Cornhole is a popular game played during tailgating parties. You may have seen people throwing beanbags into holes before baseball games or even in their front yard during a barbeque. Cornhole can be a fun and laugh-inducing game to play, especially when it comes to cornhole slang, but what are the rules and regulations of cornhole? How are points tallied?
Cornhole is fairly simple and easily learned. Keep reading to learn the rules and regulations of this tailgating party favorite.
What Equipment Do You Need?
Cornhole is a game that only requires a few items to play it. The only equipment needed is 2 cornhole boards and 2 sets of cornhole bags (8 bags in total). Each set contains 4 bags. The sets of bags should look different from each other, whether that is a different color, different design, etc.
Cornhole boards are 23.5-24 inches wide and 47.5–48 inches long. They contain a hole that is 6 inches in diameter. The hole is 9 inches from the top of the board and 12 inches from each side of the board.
Sometimes also referred to as beanbags, cornhole bags are 6 inches wide and 6 inches long. They are 1 inch thick and weigh approximately 14-16.25 ounces. They are usually filled with corn or resin pellets.
How To Set Up a Cornhole Court
Cornhole should be set up on the flat ground. The ground may be sand, dirt, gravel, pavement, etc.
Cornhole is played with two cornhole boards placed opposite from each other. They should be 27 feet apart and lean at an almost 90-degree angle. The head of the board, furthest from the other board, should be 12 inches above the ground. The foot of the board, closest to the opposing board, should be 4 inches above the ground.
Each team should have its own set of 4 cornhole bags that is of a different color from the other team’s bags. For example, the most common colors are for one team to have red bags and one team to have blue bags.
Teams should stand exactly opposite of their teammate, with one player from each team at each board.
The Rules of Cornhole
The rules of cornhole can be learned in just a few quick minutes as there are not many rules in the game. Basically, you’re tossing your bean bag into the opposite board, trying to get as many as possible into the corn hole during each round.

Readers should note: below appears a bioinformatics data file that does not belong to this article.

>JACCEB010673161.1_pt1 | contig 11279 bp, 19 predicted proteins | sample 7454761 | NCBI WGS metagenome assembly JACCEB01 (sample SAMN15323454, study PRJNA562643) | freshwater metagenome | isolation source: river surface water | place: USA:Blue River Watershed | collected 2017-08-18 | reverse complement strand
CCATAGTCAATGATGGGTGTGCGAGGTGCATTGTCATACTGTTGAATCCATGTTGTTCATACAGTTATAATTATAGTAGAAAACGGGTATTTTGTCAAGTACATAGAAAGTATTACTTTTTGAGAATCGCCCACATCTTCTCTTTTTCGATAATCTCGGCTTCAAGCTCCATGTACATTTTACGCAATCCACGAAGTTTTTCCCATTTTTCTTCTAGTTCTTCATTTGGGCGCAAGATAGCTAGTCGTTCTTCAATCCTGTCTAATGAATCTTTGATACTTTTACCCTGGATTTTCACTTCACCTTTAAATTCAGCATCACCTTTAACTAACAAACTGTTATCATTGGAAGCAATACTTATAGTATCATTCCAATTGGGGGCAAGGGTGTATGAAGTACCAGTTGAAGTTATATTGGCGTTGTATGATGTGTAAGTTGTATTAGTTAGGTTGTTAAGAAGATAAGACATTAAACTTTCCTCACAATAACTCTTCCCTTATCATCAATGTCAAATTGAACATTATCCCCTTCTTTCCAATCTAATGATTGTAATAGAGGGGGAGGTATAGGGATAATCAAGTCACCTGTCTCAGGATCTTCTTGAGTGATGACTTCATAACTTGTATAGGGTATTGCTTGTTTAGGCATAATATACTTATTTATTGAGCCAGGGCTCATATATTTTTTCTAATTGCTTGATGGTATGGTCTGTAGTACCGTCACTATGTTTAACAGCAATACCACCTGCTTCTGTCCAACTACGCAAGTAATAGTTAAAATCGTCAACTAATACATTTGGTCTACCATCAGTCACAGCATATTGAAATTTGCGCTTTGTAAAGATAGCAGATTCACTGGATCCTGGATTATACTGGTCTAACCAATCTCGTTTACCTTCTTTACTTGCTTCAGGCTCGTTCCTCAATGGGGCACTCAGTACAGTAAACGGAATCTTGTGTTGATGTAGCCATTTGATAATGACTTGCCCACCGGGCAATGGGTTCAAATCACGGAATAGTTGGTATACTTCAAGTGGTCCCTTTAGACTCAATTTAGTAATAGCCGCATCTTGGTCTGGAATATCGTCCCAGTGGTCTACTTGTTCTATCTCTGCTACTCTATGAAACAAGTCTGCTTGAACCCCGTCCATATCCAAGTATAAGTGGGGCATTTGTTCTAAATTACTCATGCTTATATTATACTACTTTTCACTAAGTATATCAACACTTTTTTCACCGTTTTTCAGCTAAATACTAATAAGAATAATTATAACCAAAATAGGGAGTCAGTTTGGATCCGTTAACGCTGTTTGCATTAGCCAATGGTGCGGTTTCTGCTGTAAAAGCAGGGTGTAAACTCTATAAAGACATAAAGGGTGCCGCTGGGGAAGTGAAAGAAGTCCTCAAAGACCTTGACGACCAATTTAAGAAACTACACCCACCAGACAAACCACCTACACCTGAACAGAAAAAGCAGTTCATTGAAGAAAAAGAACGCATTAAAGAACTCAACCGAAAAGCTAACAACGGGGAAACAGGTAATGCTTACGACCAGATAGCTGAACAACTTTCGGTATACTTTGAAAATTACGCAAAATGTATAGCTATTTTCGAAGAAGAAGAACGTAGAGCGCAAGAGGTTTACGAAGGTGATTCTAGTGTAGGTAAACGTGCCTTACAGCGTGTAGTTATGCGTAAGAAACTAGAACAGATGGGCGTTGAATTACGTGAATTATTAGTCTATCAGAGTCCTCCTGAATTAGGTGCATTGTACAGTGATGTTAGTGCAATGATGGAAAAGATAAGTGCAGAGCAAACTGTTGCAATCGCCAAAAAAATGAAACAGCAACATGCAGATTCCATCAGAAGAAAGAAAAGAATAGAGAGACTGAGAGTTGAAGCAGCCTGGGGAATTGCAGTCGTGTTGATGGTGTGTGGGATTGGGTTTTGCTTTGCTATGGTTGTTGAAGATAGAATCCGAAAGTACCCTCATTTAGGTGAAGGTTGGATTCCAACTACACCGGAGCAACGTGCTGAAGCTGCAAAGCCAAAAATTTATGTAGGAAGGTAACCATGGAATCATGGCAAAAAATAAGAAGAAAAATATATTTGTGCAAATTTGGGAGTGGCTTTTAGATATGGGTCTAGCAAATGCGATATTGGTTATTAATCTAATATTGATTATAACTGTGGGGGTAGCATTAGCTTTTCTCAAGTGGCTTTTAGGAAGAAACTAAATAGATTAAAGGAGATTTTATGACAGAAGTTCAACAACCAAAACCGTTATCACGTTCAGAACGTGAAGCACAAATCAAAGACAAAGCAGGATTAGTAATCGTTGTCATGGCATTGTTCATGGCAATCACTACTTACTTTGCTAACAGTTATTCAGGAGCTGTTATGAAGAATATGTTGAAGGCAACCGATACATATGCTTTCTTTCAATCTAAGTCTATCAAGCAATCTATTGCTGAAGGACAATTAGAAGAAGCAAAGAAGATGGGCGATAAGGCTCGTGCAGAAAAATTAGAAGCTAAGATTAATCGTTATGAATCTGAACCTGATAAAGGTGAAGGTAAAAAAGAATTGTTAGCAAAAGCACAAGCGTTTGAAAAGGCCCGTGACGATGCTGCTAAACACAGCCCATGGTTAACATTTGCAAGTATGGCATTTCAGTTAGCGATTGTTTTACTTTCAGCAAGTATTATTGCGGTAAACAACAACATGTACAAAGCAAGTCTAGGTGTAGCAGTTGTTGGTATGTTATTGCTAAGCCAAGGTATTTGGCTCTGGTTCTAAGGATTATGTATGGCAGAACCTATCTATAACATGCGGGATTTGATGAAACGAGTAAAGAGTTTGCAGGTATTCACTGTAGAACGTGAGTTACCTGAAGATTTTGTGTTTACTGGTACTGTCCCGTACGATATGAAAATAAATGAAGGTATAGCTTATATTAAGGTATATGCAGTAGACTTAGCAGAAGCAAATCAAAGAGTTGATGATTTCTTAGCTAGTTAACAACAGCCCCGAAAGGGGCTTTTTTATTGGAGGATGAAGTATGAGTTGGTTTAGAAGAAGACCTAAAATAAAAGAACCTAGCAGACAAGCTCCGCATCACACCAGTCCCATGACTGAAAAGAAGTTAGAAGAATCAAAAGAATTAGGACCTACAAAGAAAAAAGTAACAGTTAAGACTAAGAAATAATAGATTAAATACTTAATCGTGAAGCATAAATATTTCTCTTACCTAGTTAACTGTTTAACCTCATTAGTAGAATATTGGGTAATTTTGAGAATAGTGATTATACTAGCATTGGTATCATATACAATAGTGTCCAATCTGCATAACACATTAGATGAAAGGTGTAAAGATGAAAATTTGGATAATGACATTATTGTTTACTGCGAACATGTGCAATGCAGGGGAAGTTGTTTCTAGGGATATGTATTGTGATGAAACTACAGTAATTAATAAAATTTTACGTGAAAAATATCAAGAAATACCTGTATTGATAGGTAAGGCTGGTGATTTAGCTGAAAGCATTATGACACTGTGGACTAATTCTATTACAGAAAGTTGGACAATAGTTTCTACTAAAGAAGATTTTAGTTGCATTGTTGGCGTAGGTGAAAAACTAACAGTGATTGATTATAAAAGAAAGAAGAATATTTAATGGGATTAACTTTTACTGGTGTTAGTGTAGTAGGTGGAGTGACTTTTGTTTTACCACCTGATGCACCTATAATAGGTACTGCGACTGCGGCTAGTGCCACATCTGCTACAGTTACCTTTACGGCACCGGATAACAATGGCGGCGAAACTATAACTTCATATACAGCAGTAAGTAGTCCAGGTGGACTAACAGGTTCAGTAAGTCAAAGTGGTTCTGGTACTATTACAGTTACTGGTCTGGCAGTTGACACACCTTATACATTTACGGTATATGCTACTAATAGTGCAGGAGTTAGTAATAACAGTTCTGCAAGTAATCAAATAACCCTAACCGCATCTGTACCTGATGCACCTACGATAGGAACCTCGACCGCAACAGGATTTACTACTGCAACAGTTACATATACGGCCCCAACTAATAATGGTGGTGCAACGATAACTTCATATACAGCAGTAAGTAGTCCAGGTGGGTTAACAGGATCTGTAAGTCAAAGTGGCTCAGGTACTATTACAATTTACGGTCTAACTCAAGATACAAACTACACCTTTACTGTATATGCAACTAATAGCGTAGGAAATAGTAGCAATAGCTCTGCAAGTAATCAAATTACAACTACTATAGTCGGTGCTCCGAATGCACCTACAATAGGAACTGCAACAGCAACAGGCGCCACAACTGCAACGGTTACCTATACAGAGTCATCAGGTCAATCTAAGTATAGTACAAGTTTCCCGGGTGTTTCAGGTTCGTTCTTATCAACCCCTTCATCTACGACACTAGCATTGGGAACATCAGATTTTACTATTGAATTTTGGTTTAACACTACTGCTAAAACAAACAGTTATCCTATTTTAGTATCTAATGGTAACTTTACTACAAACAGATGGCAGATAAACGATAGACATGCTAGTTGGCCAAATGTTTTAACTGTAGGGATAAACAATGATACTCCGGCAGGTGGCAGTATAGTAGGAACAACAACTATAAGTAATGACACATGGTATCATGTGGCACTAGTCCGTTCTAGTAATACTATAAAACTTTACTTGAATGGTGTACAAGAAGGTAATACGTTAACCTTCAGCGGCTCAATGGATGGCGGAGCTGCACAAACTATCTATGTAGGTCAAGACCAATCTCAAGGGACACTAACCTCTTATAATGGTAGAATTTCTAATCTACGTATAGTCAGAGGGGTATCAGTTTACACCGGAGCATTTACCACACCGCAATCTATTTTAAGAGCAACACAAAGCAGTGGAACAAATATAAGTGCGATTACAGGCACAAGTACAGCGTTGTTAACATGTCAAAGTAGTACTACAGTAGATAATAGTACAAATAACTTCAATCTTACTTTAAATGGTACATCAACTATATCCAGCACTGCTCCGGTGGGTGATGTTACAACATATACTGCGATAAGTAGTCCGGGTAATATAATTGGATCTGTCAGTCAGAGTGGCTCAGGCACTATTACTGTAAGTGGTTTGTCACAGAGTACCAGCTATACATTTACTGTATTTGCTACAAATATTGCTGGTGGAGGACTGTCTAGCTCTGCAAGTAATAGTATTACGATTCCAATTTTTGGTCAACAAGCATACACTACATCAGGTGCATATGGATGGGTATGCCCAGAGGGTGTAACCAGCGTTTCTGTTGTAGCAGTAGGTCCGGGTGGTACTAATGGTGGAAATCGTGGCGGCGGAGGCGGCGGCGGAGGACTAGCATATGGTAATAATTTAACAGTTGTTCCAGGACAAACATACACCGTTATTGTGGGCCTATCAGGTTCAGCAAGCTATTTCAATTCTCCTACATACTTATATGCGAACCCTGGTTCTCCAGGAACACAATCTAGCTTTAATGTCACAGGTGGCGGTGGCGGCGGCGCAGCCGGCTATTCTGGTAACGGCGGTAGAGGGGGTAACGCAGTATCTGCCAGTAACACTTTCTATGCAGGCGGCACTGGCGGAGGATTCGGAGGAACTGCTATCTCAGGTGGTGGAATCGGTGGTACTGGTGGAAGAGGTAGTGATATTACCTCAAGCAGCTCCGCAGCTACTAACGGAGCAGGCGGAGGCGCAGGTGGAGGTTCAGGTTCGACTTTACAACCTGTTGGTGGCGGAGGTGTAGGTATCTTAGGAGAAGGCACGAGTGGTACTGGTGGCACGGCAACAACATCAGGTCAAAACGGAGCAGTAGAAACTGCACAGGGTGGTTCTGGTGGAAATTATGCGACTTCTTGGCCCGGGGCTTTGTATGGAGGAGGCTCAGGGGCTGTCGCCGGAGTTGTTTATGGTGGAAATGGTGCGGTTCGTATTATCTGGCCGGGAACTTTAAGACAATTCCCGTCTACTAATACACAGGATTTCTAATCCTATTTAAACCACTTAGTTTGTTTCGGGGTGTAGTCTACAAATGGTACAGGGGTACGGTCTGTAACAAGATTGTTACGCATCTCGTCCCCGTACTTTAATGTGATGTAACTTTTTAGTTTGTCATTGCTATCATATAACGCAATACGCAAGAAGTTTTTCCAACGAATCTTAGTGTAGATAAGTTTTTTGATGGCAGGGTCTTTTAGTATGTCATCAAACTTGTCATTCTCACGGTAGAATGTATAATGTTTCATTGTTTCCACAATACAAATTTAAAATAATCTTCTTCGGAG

The rules are as follows:
- Players should be directly opposite of each other with one player at each board
- Bags should be thrown one at a time
- A player must throw one of their bags within 20 seconds
- If a bag is not thrown within the time limit, it is a foul
- No part of a player’s foot should step past the front of their board when throwing
- A player should not throw a bag from the back of the board
- A player should not throw a bag from the other team’s side of the board
- A player can throw the bag in any style they see fit (overhanded, underhanded, etc.)
- If a player’s bag hits the ground and then bounces onto the board, that bag is “out”
- If a player’s bag lands on the board but touches the ground, then that bag is “out”
- If a player’s bag lands on the board and dangles off, but does not touch the ground, it is “in”
- If a player’s bag bounces from the ground and lands in the hole, then that bag is “out”
- Bags that have been thrown cannot be thrown again during that round
- Bags that are pushed off the board by any other bag are “out”
- Bags that any other bag has pushed into the hole are “in”
- Bags that land partially into the hole, but do not go fully in are considered on the board
- If a player drops a bag before throwing it, it can be retrieved and thrown
- If a team reaches 11 points while the other team remains at 0 points, the game is over
When Is a Cornhole Bag a Foul?